FOREST MICRO-HYMENOPTERA, INCLUDING THOSE ATTACKING TREES (CYNIPIDAE OAK GALL WASPS) AND THOSE POTENTIALLY DEFENDING THEM (PARASITIC PTEROMALIDAE)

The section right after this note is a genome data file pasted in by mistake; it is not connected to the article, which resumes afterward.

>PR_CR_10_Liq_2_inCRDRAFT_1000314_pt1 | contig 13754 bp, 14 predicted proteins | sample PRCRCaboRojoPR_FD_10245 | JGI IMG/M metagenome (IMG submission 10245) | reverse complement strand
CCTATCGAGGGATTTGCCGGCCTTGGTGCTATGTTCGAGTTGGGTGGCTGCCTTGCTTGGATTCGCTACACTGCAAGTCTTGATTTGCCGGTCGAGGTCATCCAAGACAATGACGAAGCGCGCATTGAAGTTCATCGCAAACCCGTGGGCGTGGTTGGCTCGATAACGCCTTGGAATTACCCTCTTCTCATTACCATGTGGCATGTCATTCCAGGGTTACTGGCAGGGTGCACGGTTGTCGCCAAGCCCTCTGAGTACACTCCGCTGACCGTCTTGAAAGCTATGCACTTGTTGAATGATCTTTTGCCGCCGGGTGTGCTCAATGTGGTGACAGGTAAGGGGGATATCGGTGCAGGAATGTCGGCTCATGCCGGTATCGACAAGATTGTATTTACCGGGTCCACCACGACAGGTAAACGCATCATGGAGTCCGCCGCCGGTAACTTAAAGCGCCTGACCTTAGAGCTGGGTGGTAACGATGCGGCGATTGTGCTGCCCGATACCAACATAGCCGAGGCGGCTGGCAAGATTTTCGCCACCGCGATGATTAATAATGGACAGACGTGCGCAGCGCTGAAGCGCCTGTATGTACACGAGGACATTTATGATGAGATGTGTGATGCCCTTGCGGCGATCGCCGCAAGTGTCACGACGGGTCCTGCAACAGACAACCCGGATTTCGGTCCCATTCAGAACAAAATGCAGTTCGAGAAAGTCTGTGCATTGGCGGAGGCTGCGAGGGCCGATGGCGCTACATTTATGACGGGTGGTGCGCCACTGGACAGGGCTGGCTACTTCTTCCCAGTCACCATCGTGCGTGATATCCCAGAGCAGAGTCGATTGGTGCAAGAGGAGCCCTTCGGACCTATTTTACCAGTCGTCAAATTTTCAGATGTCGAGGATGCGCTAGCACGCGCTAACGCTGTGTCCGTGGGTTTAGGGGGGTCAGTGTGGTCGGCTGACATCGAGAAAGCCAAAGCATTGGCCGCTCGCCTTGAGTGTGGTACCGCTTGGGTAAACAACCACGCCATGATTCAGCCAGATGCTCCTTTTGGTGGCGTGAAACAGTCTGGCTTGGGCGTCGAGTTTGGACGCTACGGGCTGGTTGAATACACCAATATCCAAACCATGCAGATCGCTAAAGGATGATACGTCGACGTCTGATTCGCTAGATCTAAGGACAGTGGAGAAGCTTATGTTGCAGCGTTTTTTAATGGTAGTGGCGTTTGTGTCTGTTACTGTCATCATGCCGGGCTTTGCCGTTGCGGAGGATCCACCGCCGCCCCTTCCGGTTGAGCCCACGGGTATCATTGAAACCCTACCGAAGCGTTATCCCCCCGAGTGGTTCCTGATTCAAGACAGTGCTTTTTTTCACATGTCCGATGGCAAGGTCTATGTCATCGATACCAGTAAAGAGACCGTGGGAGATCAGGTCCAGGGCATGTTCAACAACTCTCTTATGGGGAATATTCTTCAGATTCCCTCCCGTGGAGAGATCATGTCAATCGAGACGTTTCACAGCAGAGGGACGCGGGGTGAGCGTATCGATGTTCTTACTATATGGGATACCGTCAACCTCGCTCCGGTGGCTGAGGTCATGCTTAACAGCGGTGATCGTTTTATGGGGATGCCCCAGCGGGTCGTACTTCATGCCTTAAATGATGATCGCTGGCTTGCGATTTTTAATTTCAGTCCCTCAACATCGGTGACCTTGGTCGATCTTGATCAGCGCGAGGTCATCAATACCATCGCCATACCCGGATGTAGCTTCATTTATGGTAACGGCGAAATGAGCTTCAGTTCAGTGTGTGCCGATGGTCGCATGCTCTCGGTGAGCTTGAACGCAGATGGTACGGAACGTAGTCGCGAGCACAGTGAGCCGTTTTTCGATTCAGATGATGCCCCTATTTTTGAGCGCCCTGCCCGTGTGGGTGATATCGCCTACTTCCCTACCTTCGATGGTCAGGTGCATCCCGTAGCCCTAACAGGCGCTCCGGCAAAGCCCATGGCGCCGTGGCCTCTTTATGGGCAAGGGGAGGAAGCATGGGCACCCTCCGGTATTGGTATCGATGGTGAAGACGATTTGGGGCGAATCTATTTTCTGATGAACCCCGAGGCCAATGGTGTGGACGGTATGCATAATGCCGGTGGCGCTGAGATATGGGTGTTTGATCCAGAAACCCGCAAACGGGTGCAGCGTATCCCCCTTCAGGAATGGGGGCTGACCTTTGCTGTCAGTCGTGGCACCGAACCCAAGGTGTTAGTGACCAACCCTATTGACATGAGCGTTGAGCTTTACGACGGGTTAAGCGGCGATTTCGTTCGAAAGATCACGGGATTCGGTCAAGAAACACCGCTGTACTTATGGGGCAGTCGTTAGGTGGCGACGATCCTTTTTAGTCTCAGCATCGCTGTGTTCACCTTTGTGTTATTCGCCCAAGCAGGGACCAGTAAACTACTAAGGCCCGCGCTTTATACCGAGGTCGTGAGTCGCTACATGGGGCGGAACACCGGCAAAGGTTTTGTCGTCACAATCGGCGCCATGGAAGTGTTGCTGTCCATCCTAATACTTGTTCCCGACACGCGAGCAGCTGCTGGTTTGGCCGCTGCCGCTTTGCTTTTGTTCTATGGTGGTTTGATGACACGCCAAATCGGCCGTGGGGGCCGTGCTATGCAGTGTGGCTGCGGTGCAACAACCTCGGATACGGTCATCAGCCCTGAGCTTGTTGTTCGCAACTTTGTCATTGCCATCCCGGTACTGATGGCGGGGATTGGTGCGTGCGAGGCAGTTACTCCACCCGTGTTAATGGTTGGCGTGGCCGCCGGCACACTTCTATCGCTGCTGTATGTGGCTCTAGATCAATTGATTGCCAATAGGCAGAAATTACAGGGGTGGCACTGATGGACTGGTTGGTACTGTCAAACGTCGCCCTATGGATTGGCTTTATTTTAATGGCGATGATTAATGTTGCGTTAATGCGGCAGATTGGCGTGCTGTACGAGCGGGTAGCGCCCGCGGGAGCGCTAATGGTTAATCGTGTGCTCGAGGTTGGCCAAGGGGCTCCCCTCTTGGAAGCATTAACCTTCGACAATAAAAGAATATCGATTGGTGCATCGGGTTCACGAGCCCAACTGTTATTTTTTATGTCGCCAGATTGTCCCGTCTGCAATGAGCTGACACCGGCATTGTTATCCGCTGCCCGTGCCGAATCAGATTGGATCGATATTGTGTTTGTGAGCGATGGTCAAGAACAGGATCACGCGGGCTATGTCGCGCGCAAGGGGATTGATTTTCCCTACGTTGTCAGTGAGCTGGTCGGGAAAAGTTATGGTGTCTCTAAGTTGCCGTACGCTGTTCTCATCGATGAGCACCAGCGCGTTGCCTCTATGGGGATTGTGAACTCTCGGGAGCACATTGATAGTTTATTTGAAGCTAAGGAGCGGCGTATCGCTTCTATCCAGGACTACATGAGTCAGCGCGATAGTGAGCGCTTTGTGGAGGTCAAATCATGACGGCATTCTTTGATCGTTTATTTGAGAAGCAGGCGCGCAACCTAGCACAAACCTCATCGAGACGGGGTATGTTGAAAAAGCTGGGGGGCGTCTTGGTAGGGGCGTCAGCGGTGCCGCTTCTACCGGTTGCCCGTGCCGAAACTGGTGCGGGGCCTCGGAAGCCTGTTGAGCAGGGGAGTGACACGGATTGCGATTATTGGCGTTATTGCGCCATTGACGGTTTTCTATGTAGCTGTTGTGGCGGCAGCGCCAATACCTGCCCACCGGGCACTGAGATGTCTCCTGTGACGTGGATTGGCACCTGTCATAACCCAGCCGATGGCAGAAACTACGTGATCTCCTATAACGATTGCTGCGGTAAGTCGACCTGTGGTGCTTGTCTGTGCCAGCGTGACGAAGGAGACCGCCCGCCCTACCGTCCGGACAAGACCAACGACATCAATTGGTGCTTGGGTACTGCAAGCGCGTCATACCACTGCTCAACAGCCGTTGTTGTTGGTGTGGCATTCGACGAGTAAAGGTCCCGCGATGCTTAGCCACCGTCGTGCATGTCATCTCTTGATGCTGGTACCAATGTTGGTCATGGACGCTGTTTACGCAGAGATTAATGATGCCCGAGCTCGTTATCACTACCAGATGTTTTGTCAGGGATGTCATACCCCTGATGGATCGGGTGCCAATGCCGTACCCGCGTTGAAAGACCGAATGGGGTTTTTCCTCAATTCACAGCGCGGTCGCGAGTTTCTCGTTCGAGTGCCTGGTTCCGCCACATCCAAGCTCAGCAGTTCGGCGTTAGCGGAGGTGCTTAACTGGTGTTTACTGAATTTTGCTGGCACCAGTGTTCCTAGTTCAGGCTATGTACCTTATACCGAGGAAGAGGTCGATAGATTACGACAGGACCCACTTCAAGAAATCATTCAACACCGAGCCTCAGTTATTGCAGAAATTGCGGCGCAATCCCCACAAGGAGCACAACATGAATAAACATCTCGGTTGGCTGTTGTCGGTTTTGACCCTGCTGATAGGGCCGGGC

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The first part of this dissertation details studies involving an important group of insects attacking oaks, the oak gall wasps (Cynipidae: Cynipini). The second part deals with pteromalid parasitoids involved in thousand cankers disease affecting walnuts. Oak gall wasps are parasites that mainly attack oaks and induce highly differentiated plant growths, called galls, in which they develop. Most gall wasps alternate between dimorphic asexual and sexual generations. However, most species are only known from one generation with the other remaining undescribed. The taxonomy across much of Cynipini is in need of revision. Ultraconserved elements are used to collect phylogenomic data (average 956loci per specimen) for the oak gall wasps. Numerous genera were found to be polyphyletic with separate Nearctic and Palearctic lineages. The ancestor to Cynipini is thought to have been Palearctic based on the taxa sampled. One of the genera found to be polyphyletic, Disholcaspis Dalla Torre and Kieffer, is being thoroughly evaluated in preparation for revision. These efforts include the discovery and identification of new sexual generations, discovery of a new species, locating type specimens, and imaging of species in the genus. The molecular tools used for the identification of sexual generations exposed a great need for more loci, lending support for why phylogenomics is a valid option for this group. Thousand cankers disease is threatening cultivated and natural walnut tree populations. The disease is caused by a phytopathenogenic fungus, Geosmithia morbida Kolařík , Freeland, Utley, and Tisserat, that is vectored by the walnut twig beetle, Pityophthorus juglandis Blackman. Studies that have reared insects from trees infected with thousand cankers disease have resulted in the discovery of two new species of parasitoid wasps in the subfamily Cerocephalinae (Pteromalidae). The first was Theocolax americanus McEwen which was found in Colorado, USA though the natural origin and host are unknown. The second was Cerocephala flavus Cooke-McEwen which was found in the Piemonte region of Italy though its natural origin is also unknown. Cerocephaline wasps are known to attack wood boring beetles so these parasitoid wasps are thought to be associated with P. juglandis.